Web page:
As it happens, I just finished a book on Bell Labs (The Idea Factory) when I saw this IRM notice on FSA video teleconferencing. (Bell Labs gave us the transistor, fiber optics, communications satellites, cell phones, and information theory, among many other things.)
As almost everything does these days, the conjunction called up memories. Bell Labs came up with the Picturephone in the 60''s, demoed it at the NY World Fair, and released it in a couple of cities. Though user reaction was favorable at the fair, it fell flat as a consumer product. The problem was the cost was too high for a communications device where both parties needed the device to communicate.
The book, which I recommend, compared the Picturephone and the cell phone. The cell phone was also bulky and costly at the beginning, but its big advantage was you could call anyone who had a regular phone or a cell phone with it; it linked you with the existing network and didn't require building a new network.
In the 1980's ASCS tried out a new version of the picturephone (not from AT&T): IRMD got 4-6 devices and I got one to communicate with KCMO. Again it was a flop--it appealed to the techies but it didn't do much .
A bit later IRMD set up a teleconference center to communicate with KCMO. We used it for a few teleconferences between programmers and program people, but it required a lot of scheduling and coordination. We didn't have enough business with KCMO that required the attendance of a lot of people, particularly as we made more use of email. And the value-added of seeing people talk was small. Our use tailed off to nothing. I don't know how long IRMD kept it going.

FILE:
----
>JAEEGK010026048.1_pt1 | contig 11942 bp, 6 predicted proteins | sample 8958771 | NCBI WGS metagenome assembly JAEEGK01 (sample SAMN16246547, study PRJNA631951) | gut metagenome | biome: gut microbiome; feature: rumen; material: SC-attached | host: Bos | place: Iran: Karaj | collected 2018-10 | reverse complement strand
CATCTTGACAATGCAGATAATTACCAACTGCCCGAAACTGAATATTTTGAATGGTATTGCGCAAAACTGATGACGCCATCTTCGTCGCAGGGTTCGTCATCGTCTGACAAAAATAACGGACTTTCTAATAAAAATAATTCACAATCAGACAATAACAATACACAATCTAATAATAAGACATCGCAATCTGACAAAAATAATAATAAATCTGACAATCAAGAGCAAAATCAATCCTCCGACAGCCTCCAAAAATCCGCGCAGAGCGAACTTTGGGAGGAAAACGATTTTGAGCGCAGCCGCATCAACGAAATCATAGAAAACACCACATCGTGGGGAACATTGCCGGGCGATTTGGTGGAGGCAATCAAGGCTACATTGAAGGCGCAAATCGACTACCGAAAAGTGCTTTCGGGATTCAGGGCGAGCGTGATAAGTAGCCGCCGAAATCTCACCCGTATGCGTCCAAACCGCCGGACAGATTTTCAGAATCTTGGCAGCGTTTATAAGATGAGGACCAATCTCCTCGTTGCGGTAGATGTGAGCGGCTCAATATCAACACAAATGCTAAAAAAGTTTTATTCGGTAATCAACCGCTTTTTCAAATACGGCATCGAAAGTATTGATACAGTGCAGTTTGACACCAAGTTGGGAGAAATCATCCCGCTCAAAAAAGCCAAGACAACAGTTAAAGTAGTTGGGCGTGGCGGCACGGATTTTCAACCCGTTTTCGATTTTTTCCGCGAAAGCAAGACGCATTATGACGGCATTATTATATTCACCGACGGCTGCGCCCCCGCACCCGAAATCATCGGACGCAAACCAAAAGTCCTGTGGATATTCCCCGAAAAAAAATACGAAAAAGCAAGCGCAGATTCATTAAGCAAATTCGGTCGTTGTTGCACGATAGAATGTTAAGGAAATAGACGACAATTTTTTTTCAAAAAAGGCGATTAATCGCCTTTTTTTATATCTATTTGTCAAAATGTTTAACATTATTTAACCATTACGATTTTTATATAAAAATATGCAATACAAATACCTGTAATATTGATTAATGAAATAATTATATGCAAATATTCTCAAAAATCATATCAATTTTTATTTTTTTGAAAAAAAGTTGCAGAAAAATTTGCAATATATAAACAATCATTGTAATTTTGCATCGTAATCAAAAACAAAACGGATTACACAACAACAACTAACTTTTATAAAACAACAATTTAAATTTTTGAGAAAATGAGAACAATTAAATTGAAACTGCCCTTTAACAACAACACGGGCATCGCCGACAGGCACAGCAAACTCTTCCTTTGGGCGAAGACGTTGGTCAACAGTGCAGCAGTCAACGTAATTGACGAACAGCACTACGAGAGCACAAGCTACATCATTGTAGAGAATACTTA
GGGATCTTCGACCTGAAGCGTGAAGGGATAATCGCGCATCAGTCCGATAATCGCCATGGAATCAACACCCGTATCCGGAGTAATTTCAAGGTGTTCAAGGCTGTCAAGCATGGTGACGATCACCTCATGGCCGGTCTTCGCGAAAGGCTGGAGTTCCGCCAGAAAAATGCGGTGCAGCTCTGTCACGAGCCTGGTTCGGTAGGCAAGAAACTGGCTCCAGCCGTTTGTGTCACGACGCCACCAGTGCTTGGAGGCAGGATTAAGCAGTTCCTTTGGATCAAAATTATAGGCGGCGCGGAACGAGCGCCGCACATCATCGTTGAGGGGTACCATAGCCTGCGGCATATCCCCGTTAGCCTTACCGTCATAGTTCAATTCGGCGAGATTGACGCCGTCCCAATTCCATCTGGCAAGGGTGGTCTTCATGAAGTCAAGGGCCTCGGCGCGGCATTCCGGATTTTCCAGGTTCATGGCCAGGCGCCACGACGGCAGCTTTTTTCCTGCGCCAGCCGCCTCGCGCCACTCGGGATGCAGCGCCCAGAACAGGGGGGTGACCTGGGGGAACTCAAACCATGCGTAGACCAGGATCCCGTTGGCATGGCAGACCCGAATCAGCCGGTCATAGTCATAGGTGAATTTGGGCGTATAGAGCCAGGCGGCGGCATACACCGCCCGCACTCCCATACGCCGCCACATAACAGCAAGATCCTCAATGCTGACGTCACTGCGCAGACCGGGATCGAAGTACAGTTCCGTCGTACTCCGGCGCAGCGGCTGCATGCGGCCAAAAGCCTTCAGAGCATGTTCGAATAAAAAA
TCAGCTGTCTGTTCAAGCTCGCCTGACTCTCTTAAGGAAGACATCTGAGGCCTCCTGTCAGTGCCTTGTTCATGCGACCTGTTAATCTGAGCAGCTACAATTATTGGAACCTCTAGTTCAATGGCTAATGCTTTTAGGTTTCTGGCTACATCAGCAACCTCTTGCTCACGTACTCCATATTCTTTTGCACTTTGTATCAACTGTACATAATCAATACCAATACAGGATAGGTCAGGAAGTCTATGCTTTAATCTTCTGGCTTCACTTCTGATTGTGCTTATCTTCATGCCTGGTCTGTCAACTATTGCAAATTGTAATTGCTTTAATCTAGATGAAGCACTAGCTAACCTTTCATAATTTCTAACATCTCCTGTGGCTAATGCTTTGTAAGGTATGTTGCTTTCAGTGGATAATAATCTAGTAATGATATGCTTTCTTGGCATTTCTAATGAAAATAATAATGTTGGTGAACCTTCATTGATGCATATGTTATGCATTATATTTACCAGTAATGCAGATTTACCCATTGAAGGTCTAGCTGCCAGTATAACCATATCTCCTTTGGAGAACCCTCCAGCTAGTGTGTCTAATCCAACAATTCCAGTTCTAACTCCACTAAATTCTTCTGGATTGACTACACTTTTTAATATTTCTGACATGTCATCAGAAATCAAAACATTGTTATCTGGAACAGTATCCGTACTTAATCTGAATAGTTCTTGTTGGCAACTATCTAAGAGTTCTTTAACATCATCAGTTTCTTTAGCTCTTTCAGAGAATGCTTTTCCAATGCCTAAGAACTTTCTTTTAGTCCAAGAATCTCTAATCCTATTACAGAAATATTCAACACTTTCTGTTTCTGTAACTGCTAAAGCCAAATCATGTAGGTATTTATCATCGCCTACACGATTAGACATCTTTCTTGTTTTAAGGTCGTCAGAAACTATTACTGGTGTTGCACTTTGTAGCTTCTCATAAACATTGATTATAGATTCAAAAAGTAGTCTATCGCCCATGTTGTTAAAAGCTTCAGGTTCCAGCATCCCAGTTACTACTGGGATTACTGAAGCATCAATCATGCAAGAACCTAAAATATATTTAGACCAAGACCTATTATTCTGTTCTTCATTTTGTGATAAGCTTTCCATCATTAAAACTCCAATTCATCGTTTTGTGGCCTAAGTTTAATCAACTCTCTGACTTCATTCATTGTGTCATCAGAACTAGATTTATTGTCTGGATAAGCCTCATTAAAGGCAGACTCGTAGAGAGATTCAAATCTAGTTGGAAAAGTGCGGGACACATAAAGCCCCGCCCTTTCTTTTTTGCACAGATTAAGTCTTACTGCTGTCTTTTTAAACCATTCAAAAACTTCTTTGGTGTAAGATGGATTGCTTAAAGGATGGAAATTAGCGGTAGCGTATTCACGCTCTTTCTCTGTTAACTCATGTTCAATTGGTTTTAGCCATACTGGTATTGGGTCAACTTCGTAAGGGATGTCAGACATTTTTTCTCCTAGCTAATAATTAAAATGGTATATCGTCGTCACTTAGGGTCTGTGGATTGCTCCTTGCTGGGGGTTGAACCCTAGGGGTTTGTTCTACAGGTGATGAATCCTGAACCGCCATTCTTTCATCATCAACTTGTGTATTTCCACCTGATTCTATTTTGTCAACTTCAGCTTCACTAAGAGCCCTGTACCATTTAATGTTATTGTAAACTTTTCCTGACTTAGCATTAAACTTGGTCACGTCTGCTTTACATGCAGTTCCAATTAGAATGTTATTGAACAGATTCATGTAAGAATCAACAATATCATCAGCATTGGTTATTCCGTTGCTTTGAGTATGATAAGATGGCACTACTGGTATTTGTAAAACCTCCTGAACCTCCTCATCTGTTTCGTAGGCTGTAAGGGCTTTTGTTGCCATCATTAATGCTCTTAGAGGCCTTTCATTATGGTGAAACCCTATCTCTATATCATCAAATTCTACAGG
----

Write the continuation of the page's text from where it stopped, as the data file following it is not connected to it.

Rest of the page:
So I've considerable curiosity about the new system in FSA. The notice indicates it's popular and getting a workout, which is good, but it also sounds complicated which is bad. It sounds as if it's more capable than something like Skype or similar cheap apps. On the other hand if I were forced to bet, I'd say FSA probably never did a lot of training on things like Skype. Am I wrong? It sounds as if it's a dedicated system, separate from the regular communication network, which is a minus. If people have to share, they often don't.
I think I commented a while back about the ancillary benefits of conferences/face-to-face meetings (in the context of the uproar over GSA). The recent bio of Steve Jobs said he was careful to design Apple offices so as to throw people together. The Bell Labs book says AT&T did the same. Of course, that's workplace design, not travel conferences, but the principle is the same: people learn from each other and they often learn the most from people they don't work with on a daily basis.
To come back to Claude Shannon and information theory: his measure of "information" says the more redundancy in a message, the less information is conveyed. Most of our daily business is redundant; we do similar things over and over so we don't gain much information and we don't learn. That's why failure is so good: the first time you try something everything is new, little is redundant, there's lots of learning and lots of information. That's also why some meetings are good (though not the weekly staff meetings with which I used to bore my employees) provided they introduce new people, new subjects, or new surroundings.